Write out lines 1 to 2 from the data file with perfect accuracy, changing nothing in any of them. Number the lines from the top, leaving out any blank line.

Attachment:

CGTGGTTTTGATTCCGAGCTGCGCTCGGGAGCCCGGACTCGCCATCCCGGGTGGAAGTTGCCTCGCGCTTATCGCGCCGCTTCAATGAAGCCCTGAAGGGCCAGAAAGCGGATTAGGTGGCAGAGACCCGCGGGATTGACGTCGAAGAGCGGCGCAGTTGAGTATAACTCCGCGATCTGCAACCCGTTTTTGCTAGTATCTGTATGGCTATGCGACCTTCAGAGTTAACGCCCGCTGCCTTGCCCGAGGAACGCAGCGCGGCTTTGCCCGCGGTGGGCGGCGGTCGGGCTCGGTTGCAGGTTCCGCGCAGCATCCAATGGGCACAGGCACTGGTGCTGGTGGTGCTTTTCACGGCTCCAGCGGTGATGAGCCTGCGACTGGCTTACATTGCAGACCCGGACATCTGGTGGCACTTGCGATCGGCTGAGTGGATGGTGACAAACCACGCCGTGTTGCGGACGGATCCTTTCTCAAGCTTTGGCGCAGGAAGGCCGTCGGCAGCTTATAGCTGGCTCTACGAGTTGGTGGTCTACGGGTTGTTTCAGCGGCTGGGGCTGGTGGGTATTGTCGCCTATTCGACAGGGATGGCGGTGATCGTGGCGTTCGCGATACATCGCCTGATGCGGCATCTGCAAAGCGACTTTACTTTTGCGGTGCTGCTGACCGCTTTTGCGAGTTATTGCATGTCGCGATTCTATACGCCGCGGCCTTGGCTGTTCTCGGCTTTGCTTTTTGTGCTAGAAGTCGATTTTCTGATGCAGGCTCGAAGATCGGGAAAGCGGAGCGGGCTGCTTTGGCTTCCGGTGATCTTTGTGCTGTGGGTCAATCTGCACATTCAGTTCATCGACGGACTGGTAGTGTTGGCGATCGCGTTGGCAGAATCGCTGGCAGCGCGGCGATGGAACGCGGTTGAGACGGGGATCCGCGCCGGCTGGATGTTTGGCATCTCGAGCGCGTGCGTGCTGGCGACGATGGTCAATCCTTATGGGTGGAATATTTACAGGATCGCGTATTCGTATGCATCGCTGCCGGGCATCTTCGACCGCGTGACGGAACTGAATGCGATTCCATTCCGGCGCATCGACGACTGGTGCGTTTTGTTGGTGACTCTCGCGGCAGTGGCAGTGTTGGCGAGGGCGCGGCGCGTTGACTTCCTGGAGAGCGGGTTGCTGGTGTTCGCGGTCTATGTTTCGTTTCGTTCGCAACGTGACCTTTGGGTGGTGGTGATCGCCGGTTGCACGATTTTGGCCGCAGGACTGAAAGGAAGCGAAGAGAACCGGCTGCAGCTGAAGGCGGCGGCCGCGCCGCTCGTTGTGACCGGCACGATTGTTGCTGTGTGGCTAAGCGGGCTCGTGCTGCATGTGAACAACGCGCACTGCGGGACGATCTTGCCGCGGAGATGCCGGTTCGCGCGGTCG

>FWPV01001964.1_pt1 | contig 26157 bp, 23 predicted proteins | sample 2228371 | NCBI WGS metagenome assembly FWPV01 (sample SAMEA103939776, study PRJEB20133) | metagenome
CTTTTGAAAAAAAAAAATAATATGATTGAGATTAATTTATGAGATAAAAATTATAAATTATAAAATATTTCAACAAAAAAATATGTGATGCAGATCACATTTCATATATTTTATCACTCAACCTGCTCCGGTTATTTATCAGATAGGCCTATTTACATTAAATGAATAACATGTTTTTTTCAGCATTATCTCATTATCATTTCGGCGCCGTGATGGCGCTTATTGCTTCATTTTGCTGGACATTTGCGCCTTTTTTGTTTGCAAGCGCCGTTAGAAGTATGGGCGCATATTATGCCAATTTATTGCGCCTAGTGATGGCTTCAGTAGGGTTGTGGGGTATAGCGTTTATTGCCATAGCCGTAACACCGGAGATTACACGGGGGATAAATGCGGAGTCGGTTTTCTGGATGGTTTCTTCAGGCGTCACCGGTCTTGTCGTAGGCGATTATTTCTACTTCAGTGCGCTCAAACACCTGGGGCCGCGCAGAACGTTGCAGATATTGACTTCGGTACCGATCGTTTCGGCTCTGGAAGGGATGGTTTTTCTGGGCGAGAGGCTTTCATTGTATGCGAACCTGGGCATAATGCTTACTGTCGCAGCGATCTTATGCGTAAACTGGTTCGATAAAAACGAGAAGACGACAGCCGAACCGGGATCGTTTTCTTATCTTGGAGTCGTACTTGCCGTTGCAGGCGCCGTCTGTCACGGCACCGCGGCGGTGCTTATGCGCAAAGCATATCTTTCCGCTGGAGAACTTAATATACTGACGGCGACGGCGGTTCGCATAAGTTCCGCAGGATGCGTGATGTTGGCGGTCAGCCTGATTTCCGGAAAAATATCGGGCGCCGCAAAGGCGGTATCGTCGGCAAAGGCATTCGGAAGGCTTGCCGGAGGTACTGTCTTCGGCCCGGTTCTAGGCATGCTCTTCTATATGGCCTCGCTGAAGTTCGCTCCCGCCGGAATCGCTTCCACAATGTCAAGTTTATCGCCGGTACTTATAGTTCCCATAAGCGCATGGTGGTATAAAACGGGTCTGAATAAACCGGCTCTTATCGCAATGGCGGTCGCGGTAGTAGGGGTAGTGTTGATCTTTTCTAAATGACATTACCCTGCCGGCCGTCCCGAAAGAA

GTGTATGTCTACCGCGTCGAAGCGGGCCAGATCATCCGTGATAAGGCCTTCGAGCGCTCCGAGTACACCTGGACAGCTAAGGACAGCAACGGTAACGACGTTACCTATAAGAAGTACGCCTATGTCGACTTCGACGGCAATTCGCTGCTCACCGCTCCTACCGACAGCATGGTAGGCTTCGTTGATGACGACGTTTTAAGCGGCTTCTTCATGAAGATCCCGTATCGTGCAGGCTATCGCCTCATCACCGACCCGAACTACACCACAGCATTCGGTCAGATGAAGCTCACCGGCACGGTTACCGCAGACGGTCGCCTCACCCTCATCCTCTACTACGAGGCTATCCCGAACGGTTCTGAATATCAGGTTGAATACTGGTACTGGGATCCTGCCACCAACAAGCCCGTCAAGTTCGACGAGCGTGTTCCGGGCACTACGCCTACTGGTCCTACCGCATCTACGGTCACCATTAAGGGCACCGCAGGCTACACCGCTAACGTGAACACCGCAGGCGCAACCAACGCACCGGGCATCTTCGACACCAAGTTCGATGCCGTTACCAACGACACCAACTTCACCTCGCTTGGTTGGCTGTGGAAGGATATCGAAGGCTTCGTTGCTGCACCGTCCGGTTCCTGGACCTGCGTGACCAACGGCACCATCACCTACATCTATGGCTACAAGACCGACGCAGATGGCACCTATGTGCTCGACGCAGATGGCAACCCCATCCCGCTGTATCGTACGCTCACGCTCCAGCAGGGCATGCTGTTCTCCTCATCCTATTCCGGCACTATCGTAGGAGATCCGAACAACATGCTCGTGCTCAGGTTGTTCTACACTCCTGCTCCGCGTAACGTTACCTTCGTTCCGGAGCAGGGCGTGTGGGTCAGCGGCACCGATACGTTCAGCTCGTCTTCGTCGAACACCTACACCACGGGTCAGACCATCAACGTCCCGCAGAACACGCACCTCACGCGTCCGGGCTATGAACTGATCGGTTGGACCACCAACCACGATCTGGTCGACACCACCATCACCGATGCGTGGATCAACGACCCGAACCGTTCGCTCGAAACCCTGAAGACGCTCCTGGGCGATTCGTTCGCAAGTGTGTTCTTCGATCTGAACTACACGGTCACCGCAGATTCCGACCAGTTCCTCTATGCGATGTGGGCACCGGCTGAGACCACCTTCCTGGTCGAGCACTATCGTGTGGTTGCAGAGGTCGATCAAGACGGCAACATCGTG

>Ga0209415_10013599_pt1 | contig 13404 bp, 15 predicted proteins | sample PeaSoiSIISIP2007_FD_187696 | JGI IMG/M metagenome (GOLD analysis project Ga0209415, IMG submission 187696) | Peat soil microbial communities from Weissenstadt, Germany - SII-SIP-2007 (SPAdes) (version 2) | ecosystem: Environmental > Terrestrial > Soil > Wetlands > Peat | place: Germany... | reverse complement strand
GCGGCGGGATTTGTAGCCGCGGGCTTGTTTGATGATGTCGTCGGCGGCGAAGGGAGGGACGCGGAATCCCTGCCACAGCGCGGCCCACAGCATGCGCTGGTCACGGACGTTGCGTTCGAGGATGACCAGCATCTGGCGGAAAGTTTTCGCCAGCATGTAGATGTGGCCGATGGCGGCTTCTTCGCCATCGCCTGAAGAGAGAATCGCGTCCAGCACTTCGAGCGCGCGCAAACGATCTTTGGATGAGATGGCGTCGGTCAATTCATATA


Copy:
CGTGGTTTTGATTCCGAGCTGCGCTCGGGAGCCCGGACTCGCCATCCCGGGTGGAAGTTGCCTCGCGCTTATCGCGCCGCTTCAATGAAGCCCTGAAGGGCCAGAAAGCGGATTAGGTGGCAGAGACCCGCGGGATTGACGTCGAAGAGCGGCGCAGTTGAGTATAACTCCGCGATCTGCAACCCGTTTTTGCTAGTATCTGTATGGCTATGCGACCTTCAGAGTTAACGCCCGCTGCCTTGCCCGAGGAACGCAGCGCGGCTTTGCCCGCGGTGGGCGGCGGTCGGGCTCGGTTGCAGGTTCCGCGCAGCATCCAATGGGCACAGGCACTGGTGCTGGTGGTGCTTTTCACGGCTCCAGCGGTGATGAGCCTGCGACTGGCTTACATTGCAGACCCGGACATCTGGTGGCACTTGCGATCGGCTGAGTGGATGGTGACAAACCACGCCGTGTTGCGGACGGATCCTTTCTCAAGCTTTGGCGCAGGAAGGCCGTCGGCAGCTTATAGCTGGCTCTACGAGTTGGTGGTCTACGGGTTGTTTCAGCGGCTGGGGCTGGTGGGTATTGTCGCCTATTCGACAGGGATGGCGGTGATCGTGGCGTTCGCGATACATCGCCTGATGCGGCATCTGCAAAGCGACTTTACTTTTGCGGTGCTGCTGACCGCTTTTGCGAGTTATTGCATGTCGCGATTCTATACGCCGCGGCCTTGGCTGTTCTCGGCTTTGCTTTTTGTGCTAGAAGTCGATTTTCTGATGCAGGCTCGAAGATCGGGAAAGCGGAGCGGGCTGCTTTGGCTTCCGGTGATCTTTGTGCTGTGGGTCAATCTGCACATTCAGTTCATCGACGGACTGGTAGTGTTGGCGATCGCGTTGGCAGAATCGCTGGCAGCGCGGCGATGGAACGCGGTTGAGACGGGGATCCGCGCCGGCTGGATGTTTGGCATCTCGAGCGCGTGCGTGCTGGCGACGATGGTCAATCCTTATGGGTGGAATATTTACAGGATCGCGTATTCGTATGCATCGCTGCCGGGCATCTTCGACCGCGTGACGGAACTGAATGCGATTCCATTCCGGCGCATCGACGACTGGTGCGTTTTGTTGGTGACTCTCGCGGCAGTGGCAGTGTTGGCGAGGGCGCGGCGCGTTGACTTCCTGGAGAGCGGGTTGCTGGTGTTCGCGGTCTATGTTTCGTTTCGTTCGCAACGTGACCTTTGGGTGGTGGTGATCGCCGGTTGCACGATTTTGGCCGCAGGACTGAAAGGAAGCGAAGAGAACCGGCTGCAGCTGAAGGCGGCGGCCGCGCCGCTCGTTGTGACCGGCACGATTGTTGCTGTGTGGCTAAGCGGGCTCGTGCTGCATGTGAACAACGCGCACTGCGGGACGATCTTGCCGCGGAGATGCCGGTTCGCGCGGTCG

>FWPV01001964.1_pt1 | contig 26157 bp, 23 predicted proteins | sample 2228371 | NCBI WGS metagenome assembly FWPV01 (sample SAMEA103939776, study PRJEB20133) | metagenome